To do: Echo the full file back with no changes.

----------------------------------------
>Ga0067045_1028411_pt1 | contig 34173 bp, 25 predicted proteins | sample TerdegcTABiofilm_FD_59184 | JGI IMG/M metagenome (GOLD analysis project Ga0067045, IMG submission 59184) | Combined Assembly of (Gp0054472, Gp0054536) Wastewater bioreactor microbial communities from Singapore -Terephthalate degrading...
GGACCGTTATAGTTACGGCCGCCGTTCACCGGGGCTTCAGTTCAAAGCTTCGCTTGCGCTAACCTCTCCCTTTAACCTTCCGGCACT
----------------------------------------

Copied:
>Ga0067045_1028411_pt1 | contig 34173 bp, 25 predicted proteins | sample TerdegcTABiofilm_FD_59184 | JGI IMG/M metagenome (GOLD analysis project Ga0067045, IMG submission 59184) | Combined Assembly of (Gp0054472, Gp0054536) Wastewater bioreactor microbial communities from Singapore -Terephthalate degrading...
GGACCGTTATAGTTACGGCCGCCGTTCACCGGGGCTTCAGTTCAAAGCTTCGCTTGCGCTAACCTCTCCCTTTAACCTTCCGGCACT